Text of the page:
Galveston County residents might be making flood-risk decisions such as where not to build and whether to buy flood insurance based on maps that are out of date, in part because of trouble in the key federal council.
Reports from Washington Tuesday said work by FEMA’s Technical Mapping Advisory Council, charged with providing scientific information to the National Flood Insurance Program, has been halted for five months over a lack of a quorum. The council, which last met in September 2018, is composed of 20 experts tasked with answering complex questions about flood risk across the United States, but 16 of those 20 seats are empty and awaiting new appointees.
The council’s specific charge from Congress is “to ensure that flood insurance rate maps reflect the best available science and are based on the best available methodologies for considering the effect of future development on flood risk,” according to the FEMA website.
The national flood mapping program provides information to communities about local flood risk, and flood insurance rate maps established under the program are used to set flood insurance premiums.
But in many places, like Galveston County, people might be looking at flood hazard maps that are not up-to-date. A preliminary updated flood map for the county has been under consideration for several years, but has not been adopted, according to the Pew Charitable Trusts.
Friendswood, which saw significant flooding during Hurricane Harvey, advises homeowners and those considering buying new property to look into the need for flood insurance based on the most recent provisional maps approved by the city, said Brian Rouane, chief building official for the city of Friendswood.
“The Galveston County flood risk map is 20 years old, dating back to 1999,” Rouane said. Friendswood’s city council adopted a preliminary map in 2018, applying stricter standards and newer information than the county’s FEMA map provides. The city has adopted ordinances allowing these changes.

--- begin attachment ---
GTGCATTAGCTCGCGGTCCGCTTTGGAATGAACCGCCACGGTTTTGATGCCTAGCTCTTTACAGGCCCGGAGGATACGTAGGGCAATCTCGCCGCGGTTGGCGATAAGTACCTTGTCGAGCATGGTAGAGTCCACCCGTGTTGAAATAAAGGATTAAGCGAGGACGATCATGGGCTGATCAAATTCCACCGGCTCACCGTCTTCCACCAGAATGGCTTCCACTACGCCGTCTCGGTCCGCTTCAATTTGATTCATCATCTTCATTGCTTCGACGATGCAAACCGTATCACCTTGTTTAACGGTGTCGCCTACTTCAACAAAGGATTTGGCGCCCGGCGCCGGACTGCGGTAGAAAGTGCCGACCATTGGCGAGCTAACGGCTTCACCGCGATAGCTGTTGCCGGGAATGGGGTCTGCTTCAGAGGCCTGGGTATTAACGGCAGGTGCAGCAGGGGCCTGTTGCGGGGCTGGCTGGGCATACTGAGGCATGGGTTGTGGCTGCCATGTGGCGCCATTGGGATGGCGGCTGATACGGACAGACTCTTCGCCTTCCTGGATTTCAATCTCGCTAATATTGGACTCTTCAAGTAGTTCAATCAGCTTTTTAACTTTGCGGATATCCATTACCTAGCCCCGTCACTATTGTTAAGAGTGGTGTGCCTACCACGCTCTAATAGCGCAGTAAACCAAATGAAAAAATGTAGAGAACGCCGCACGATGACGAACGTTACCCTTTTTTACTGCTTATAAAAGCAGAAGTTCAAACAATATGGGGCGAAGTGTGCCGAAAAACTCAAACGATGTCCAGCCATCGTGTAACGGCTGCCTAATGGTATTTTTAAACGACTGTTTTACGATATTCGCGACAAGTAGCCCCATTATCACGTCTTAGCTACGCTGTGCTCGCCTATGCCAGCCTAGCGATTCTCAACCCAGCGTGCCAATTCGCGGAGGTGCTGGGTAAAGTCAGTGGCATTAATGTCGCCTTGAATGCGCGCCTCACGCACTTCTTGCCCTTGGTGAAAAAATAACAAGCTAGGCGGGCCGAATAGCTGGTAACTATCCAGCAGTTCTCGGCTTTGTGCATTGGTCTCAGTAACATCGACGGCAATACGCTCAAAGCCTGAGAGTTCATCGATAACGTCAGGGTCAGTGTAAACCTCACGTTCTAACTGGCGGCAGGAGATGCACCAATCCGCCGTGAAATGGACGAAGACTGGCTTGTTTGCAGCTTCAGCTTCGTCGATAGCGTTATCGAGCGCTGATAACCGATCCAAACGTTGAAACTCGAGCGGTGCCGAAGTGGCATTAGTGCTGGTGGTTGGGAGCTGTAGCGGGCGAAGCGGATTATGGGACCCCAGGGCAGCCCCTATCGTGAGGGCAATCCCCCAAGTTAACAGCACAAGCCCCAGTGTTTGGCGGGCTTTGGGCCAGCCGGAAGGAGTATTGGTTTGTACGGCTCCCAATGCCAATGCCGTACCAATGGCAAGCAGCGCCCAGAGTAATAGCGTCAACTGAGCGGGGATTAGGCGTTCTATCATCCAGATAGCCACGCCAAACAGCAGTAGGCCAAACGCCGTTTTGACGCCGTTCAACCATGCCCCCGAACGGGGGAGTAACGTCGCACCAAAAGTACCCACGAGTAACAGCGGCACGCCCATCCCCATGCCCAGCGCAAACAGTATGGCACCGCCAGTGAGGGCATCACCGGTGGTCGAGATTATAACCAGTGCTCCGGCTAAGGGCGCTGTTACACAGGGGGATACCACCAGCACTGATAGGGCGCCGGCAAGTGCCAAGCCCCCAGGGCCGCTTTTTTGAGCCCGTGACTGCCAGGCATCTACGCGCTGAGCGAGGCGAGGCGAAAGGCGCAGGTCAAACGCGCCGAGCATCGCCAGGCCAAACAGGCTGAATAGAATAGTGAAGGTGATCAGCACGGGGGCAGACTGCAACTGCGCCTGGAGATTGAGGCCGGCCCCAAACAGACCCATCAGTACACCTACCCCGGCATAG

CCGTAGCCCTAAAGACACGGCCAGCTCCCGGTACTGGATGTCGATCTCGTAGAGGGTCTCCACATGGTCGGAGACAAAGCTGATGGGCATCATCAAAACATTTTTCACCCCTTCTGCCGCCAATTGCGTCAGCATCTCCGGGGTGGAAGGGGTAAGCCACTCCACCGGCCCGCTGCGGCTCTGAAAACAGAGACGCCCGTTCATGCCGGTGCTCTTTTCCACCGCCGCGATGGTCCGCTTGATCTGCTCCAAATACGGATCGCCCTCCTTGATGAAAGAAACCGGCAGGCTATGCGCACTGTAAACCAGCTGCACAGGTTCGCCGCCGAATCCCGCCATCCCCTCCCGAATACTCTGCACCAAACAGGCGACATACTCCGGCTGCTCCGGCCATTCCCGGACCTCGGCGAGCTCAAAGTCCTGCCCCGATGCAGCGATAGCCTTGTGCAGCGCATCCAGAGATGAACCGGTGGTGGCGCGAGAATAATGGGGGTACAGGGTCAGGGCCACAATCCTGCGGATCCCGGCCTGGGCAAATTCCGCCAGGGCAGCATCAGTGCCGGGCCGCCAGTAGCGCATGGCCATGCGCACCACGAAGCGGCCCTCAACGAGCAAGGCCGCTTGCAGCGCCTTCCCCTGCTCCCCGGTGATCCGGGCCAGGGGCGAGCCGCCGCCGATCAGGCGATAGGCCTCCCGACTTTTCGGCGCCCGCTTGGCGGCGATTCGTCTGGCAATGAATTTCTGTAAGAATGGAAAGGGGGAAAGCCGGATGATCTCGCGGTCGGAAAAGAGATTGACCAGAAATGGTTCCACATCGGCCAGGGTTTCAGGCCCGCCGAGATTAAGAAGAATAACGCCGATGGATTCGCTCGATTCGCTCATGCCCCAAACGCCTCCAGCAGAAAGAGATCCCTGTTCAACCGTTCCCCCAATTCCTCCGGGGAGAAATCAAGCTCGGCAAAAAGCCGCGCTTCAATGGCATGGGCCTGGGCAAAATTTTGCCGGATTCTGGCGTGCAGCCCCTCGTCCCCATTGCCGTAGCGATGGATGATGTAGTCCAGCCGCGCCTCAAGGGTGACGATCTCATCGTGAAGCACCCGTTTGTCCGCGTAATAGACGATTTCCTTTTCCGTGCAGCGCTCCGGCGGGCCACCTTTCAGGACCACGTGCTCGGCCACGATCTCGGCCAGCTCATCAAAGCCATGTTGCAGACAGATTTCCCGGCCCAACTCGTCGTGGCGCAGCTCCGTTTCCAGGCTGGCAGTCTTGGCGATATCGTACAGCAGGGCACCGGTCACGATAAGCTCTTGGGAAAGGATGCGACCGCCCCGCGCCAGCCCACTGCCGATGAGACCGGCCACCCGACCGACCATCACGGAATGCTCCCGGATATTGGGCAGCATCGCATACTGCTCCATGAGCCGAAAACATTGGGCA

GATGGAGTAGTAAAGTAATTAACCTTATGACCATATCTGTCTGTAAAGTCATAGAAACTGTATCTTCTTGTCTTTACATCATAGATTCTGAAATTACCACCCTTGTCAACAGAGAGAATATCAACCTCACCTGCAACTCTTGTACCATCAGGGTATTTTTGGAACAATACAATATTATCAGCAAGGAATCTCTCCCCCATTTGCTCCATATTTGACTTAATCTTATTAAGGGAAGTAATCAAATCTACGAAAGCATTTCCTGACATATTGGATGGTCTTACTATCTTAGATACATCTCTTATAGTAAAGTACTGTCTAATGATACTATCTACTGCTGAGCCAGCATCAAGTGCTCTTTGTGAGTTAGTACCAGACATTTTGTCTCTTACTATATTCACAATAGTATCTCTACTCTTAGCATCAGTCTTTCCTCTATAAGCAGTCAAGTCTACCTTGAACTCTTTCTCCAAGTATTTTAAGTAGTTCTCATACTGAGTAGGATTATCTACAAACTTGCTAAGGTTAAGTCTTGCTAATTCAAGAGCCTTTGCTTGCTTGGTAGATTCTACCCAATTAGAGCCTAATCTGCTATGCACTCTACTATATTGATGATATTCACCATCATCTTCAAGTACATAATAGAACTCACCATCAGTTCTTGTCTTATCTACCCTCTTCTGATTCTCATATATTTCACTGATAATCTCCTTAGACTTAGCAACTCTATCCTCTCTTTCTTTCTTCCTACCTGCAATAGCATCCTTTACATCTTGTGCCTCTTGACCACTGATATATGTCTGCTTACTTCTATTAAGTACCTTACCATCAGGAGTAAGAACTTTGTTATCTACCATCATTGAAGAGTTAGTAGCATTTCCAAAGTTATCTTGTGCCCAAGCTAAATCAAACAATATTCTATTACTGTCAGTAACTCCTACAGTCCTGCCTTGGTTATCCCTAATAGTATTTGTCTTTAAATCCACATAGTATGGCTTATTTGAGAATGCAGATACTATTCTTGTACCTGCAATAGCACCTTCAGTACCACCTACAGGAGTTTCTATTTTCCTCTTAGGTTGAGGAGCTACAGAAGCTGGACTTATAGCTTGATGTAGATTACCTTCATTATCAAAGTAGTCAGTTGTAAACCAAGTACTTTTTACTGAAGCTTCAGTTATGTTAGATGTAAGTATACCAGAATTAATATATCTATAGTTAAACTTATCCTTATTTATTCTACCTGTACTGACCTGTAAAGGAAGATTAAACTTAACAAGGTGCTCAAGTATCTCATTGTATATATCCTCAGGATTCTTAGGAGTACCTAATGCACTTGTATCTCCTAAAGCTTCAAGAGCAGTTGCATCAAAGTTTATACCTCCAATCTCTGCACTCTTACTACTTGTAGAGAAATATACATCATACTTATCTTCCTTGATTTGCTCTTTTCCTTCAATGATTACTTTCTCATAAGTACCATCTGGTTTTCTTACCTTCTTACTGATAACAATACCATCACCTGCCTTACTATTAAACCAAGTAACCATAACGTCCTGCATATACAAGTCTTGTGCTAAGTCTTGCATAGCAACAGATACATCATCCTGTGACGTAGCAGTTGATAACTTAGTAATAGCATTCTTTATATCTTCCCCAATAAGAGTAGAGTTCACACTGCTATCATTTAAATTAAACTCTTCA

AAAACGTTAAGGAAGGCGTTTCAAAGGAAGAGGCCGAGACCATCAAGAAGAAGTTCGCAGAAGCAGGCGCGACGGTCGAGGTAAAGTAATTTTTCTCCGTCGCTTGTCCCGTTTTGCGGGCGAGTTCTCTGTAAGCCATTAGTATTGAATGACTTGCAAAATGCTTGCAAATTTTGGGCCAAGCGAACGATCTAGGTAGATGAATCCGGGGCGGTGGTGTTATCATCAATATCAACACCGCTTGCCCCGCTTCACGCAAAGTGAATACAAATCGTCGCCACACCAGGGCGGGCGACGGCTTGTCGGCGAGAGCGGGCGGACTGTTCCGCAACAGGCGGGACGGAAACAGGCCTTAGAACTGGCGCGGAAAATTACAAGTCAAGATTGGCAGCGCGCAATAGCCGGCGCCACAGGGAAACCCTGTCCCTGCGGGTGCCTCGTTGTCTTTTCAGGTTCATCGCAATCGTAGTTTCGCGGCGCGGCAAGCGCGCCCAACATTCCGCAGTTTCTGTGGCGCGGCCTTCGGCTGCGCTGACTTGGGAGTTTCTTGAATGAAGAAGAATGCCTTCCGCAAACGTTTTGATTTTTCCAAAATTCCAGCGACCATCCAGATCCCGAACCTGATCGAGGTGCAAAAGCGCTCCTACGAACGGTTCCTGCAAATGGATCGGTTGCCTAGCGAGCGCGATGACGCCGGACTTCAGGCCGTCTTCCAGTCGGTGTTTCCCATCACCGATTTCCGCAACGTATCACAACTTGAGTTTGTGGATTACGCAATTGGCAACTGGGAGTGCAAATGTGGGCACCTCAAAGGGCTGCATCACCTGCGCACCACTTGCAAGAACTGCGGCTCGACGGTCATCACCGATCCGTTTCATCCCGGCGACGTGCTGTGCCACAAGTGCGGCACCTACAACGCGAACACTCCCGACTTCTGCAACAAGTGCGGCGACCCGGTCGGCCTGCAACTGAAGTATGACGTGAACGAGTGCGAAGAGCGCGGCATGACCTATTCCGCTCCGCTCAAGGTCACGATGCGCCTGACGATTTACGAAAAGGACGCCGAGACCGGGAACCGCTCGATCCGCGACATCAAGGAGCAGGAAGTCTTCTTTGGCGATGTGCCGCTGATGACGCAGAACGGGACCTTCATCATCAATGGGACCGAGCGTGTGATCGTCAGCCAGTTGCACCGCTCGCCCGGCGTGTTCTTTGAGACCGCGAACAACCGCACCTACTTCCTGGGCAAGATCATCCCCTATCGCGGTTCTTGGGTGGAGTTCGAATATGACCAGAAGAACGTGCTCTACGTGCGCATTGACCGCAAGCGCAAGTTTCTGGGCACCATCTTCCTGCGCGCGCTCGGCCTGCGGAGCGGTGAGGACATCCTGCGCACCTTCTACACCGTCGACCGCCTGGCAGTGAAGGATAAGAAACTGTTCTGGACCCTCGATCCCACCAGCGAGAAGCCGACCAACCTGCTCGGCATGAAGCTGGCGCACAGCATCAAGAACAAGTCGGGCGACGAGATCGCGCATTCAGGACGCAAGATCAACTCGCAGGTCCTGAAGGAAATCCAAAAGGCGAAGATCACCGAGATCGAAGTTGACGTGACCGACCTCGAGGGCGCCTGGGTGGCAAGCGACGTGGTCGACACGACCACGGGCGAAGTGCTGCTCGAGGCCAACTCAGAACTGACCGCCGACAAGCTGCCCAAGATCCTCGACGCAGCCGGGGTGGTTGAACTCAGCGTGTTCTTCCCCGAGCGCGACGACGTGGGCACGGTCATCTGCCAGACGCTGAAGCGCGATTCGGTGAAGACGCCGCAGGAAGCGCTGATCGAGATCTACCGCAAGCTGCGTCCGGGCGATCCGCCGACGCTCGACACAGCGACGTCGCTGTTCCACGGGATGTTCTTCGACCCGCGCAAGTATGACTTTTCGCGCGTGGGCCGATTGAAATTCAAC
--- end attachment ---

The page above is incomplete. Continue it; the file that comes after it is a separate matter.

That means potential homeowners might get contradictory information when they go to get a mortgage than they get from the city when they seek a building permit, Rouane said.
“Sometimes, this is the first they’re aware that they have to purchase flood insurance because they are in a flood hazard area,” Rouane said.
Friendswood sends out a flyer every year asking residents to contact them if they are uncertain about their flood insurance requirements.
“That’s where we can provide the best source of information,” Rouane said. “I had to go and get certified on how to read those maps and I can give them a clear answer.”
Significant changes have occurred since 1999 in the Friendswood area, expanding the flood hazard area in many cases and reducing it in others, Rouane said.
In Dickinson, it’s been clear that new flood risk maps were needed, but the process has been delayed, said Zach Meadows, director of community development.
“We’ve been operating off a 2012 map developed after Hurricane Ike,” Meadows said. “We just received a letter of final hazard determination from FEMA on Tuesday.”
The letter said the new map devised for Dickinson development purposes will be effective by August.
Meadows couldn’t say whether delays at FEMA have undermined his office’s ability to move forward providing accurate flood risk determination for potential homeowners, builders and others. But working with outdated maps is a problem, he said.
“I hate to say it, but if the new maps had been ready before Hurricane Harvey, it’s possible more people might have built out of harm’s way,” he said.
New risk maps for Hitchcock, Tiki Island and unincorporated areas of Galveston County were released in August for public review.
Residents in many areas of the county that were flooded out by Harvey were not required to have flood insurance, raising questions about the accuracy of floodplain maps and the need to re-evaluate flood hazard areas across the county.